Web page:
There are three partners that create student success: family, schools and community. If all partners are doing their job, then students are usually successful in school. How does a community do its part? Here are two real world examples of how our local “community” is stepping up to help our students.
College Night 2013:
On Nov. 4, the Community Foundation of San Luis Obispo County, with the help of the Cuesta College Foundation, hosted a free College Night for all students and families at Cuesta College. More than 600 local students from all high schools in the county attended this second year of the event.
This was a unique chance for students in our county to meet with representatives and advisers from more than 70 colleges and universities. Expensive visits to colleges are not possible for many families, and College Night brings the colleges to us. UC, CSU, independent colleges in California, California community colleges, out-of-state universities, vocational schools and military academies were represented. Local alumni also volunteered to represent their college or university. As a host at one table, I can testify to being very busy all evening.
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College Night included workshops for students and parents on topics such as writing the admission essay; financial aid and scholarships; finding the right choice for you; and athletic recruiting realities.
This was an opportunity for middle school students to get an idea of the choices they have and why they need to start college planning early. Another local partner was the San Luis Obispo Regional Transit Authority (SLORTA), which offered free bus service throughout the county to and from Cuesta College on that night. The Community Foundation is the largest single college scholarship provider in the county, and College Night is another way that it supports local students with college attendance.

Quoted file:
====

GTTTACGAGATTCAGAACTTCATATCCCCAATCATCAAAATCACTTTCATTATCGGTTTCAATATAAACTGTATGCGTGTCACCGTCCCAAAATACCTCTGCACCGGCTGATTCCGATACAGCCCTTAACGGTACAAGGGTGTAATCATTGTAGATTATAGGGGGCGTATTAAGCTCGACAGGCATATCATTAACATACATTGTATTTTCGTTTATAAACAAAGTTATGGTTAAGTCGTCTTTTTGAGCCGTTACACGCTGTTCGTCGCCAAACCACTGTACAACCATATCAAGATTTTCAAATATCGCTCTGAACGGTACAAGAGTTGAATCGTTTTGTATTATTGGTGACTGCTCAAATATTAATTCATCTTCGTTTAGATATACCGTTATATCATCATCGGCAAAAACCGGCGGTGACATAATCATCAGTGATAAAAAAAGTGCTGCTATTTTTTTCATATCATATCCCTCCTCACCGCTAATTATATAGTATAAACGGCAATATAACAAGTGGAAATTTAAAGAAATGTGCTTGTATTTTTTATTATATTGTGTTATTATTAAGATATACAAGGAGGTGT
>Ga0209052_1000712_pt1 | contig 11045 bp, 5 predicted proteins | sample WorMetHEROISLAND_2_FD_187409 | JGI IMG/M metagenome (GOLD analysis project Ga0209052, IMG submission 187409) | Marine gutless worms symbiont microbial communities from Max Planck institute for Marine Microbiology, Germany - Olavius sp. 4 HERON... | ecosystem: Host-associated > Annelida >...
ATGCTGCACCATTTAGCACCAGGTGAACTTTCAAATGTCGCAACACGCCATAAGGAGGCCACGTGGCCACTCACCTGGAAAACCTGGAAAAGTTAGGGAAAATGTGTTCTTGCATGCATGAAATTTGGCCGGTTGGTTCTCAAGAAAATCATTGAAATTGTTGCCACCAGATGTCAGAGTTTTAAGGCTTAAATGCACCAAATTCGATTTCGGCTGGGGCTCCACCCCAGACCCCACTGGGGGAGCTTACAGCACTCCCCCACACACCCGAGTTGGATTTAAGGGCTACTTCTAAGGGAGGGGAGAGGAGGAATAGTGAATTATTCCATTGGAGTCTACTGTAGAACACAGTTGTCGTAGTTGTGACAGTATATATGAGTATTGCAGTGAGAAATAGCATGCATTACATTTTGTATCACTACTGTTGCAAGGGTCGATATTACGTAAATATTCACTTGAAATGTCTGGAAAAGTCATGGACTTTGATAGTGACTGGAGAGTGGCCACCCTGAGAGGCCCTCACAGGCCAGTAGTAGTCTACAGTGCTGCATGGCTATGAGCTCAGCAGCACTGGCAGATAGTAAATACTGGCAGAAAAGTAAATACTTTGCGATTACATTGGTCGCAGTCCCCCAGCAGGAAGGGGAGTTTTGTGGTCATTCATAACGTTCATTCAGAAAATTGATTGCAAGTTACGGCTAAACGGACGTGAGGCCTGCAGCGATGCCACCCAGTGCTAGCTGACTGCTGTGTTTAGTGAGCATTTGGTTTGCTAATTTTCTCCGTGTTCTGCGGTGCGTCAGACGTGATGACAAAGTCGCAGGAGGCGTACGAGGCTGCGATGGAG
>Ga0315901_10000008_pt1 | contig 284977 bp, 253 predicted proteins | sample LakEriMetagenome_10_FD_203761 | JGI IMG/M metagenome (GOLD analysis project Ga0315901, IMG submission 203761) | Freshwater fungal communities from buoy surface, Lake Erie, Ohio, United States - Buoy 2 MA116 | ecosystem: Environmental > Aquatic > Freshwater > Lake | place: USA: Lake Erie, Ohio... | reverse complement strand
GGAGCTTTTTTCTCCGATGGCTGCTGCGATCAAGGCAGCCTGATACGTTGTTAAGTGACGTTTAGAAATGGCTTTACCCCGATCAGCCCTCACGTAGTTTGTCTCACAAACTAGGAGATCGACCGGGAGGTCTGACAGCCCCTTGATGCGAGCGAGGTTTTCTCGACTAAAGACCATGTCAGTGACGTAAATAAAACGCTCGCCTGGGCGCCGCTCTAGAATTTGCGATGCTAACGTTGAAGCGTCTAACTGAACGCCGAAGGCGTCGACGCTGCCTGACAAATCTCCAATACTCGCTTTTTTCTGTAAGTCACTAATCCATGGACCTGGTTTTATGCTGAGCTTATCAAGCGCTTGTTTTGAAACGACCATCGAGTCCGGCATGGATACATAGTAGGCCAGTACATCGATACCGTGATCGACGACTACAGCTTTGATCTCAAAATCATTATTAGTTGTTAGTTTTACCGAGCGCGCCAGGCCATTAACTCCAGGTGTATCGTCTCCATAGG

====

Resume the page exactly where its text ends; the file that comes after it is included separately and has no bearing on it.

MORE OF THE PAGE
Operation School Bell:
Operation School Bell is sponsored by the Assistance League of San Luis Obispo County and is another practical example of how the community helps our students to be successful in school.
Operation School Bell has the straightforward purpose of providing clothes for children and young people to wear to school. With more than 40 percent of our students qualifying for free or reduced-price meals, many families cannot afford to buy new school clothes for their children each year.
The impact that having new clothes can have on a student’s self-esteem is remarkable. It often means that the child is not embarrassed by being different and is now ready to learn. I’ve heard amazing testimonials from children and teachers about what a difference new school clothes have made.
Operation School Bell is entirely run by volunteers (more than 15,000 hours last year) from the Assistance League. These volunteers take care of all tasks from raising the money, buying the clothes, staffing the movable “clothes closets” and accompanying older children to local stores to select clothes. Since 1996, Operation School Bell has served more than 17,000 local school children with 1,000 students already being clothed this year.
Bravo to these two examples of how our community steps up to help our students!
Julian Crocker is county superintendent of schools.